I don’t usually read urban fantasy, especially not the trashy, fallen angel type (obviously, “trashy” is my own opinion — a wrong one at that, as this review will prove). So even though I heard good things about Stina Leicht’s Of Blood and Honey, I vowed never to read it. Of course, I did read it in the end… and I blame Leicht for that. She abused a Twitter conversation in order to convince me. “It has car chases,” she promised. Considering no book from Night Shade Books has ever let me down (they are quickly turning into my favorite publisher; you should check them out, if you haven’t already!) I decided to buy Leicht’s debut novel. It’s urban fantasy with fallen angels, and I loved it… Where did I go wrong?
Cars, races and characters
As promised, there were car chases. In fact, there was even a rally race. The way these scenes are written is exhilarating. I’m a fan of all things motor racing, and Leicht perfectly captures everything I love about the sport. I hear she even rally raced as part of her research… Isn’t she cool?
Don’t let the cars and the racing mislead you, though. This isn’t a novelization of The Fast and the Furious. Of Blood and Honey focuses on its characters — their love, their struggles, their pain, and their tragedy. Against the backdrop of the conflicts between Catholics and Protestants in 1970s’ Ireland, we follow Liam, a regular Catholic boy, as he falls in love, gets married, and joins the IRA. What he doesn’t know, however, is that he isn’t so regular after all. While the world thinks his father was a Protestant Marine, Liam is actually the son of a Fey soldier, a shape shifter. And these Fey — a group of faeries and the original inhabitants of Ireland — are fighting an ancient war against fallen angels.
Of Blood and Honey explores the struggles of a boy who is half man, half something else, as he is forced to deal with the monster inside himself. This tragic tale unfolds in a very believable way. Leicht’s characters might even be better than her rally races and car chases. Often in fantasy, characters seem to get over life changing revelations rather easily. That isn’t the case for Liam, and the result is a story that had me going through the pages as fast as I could, on the edge of my seat. It isn’t that a lot happens plot-wise, especially not in the first half of the book, but Leicht’s characters are so well-constructed, so believable and realistic, that I just had to know what would happen next. I fell in love with Mary Kate, Liam’s love interest, when he did; I hated the British soldiers when Liam did; I felt betrayed when Liam was betrayed.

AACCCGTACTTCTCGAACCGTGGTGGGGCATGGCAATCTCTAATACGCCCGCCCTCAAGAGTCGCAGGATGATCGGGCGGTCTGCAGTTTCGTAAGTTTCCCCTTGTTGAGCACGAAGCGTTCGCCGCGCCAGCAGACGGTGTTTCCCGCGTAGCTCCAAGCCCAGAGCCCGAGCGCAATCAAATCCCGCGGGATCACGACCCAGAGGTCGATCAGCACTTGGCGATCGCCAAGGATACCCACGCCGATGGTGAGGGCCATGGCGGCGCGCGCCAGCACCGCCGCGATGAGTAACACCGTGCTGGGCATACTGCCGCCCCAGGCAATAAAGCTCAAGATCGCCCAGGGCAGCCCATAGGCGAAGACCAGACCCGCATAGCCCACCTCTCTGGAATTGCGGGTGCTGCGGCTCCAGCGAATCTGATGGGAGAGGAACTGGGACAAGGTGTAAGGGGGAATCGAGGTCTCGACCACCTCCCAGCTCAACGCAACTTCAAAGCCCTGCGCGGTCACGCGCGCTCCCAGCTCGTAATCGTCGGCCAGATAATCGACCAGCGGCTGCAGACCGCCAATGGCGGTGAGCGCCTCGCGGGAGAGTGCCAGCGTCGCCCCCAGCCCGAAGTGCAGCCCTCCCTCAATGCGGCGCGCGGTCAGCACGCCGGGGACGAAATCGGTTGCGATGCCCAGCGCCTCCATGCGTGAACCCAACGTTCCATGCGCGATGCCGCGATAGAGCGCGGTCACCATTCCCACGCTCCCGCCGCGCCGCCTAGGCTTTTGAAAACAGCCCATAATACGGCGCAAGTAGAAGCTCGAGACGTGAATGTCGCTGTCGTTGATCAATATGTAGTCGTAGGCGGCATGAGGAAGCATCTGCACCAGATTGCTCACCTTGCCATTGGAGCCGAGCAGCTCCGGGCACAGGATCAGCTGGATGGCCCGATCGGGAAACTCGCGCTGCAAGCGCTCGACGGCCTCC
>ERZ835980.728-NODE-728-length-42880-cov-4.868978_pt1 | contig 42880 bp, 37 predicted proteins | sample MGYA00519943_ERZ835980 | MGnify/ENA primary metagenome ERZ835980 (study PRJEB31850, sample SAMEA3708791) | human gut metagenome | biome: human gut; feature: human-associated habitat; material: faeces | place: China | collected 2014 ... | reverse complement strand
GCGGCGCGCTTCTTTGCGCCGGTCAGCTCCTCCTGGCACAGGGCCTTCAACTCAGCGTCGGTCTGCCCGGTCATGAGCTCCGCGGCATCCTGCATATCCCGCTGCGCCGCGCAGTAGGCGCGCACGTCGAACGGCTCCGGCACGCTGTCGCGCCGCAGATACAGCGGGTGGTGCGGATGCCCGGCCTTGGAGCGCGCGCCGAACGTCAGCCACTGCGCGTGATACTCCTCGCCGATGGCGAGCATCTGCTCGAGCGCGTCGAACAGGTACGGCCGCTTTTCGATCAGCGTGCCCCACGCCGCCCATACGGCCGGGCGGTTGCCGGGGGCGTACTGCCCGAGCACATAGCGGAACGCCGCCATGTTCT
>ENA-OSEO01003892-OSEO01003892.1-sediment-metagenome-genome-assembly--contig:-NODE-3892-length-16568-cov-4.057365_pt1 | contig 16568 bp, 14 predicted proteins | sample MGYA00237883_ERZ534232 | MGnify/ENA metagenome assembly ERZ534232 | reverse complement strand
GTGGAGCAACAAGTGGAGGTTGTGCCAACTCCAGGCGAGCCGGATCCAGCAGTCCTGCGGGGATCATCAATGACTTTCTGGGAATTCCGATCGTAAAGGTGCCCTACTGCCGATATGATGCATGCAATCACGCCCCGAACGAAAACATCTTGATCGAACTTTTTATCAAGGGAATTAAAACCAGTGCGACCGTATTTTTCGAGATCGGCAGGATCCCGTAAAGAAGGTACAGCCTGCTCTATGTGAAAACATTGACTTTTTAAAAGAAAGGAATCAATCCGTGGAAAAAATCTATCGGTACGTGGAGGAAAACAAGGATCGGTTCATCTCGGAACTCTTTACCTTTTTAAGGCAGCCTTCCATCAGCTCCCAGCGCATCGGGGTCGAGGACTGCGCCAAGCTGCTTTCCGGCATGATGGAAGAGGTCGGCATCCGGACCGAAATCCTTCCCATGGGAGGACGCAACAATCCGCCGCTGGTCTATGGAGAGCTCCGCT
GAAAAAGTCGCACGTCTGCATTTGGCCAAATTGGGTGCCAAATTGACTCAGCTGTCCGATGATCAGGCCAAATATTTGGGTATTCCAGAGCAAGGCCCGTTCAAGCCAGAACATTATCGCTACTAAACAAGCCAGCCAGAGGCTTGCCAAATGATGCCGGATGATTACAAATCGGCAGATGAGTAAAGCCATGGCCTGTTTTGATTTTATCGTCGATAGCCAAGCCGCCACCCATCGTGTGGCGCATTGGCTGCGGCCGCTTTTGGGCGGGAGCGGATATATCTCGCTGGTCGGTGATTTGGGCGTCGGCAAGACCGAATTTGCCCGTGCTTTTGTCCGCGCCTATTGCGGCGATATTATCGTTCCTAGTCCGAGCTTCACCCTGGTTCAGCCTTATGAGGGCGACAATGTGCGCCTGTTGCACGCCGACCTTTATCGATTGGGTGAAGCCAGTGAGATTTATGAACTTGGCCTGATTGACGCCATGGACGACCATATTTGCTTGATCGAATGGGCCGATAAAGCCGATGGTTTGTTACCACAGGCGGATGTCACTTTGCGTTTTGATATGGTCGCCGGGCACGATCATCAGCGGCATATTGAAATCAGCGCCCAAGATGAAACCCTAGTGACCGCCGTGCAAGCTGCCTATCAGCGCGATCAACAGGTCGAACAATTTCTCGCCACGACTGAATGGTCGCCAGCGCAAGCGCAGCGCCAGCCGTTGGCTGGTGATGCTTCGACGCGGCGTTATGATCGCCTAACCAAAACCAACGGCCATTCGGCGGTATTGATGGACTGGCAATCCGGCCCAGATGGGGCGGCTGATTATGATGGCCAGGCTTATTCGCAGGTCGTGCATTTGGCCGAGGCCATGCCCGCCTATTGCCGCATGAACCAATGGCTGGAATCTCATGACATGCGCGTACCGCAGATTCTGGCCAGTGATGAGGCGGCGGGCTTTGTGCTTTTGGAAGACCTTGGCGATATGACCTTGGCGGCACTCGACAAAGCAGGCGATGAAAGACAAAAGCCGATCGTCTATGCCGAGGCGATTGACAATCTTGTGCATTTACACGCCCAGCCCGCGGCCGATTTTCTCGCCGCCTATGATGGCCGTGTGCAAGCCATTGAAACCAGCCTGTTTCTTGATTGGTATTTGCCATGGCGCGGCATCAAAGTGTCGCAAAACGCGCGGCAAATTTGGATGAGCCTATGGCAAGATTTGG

I don’t like fallen angels, but I love roller coasters
Yet, when it felt like the tragedy in Liam’s life couldn’t be more unbearable, and when the story became so overwhelming and exciting that I wanted to take a break but couldn’t bring myself to put the book down, Of Blood and Honey took a turn like a roller coaster ride, events unfolding one after another at breakneck speed.
All of this takes place against a very well-researched historical background. I have never been very interested in the British/Irish conflicts of the seventies, but after finishing Of Blood and Honey, I found myself spending an hour on Wikipedia, reading up on the events portrayed in the story. Leicht has created a very edgy and dark atmosphere, exactly how I imagine Ireland must have been at the time. In a way, this very atmosphere feels like a character in the book. There are so many British and Protestant institutions and soldiers, they are bound to become a big blur to a reader — they did to me, anyway — yet, because of the darkness of this version of Ireland, they are an entity, a nemesis. At every turn, a BA (British Army soldier) tends to show up, and no character in Of Blood and Honey is safe at any time.
Why should you read this book?
This alternate history/urban fantasy novel is for every fan of the fantasy genre, really. Just look at me — I usually don’t like this sort of book, and I loved it. Leicht has a way with words and characters that makes every single one of the book’s nearly three hundred pages interesting. The pacing and atmosphere of Of Blood and Honey are truly phenomenal, making it a contender for 2011’s best debut.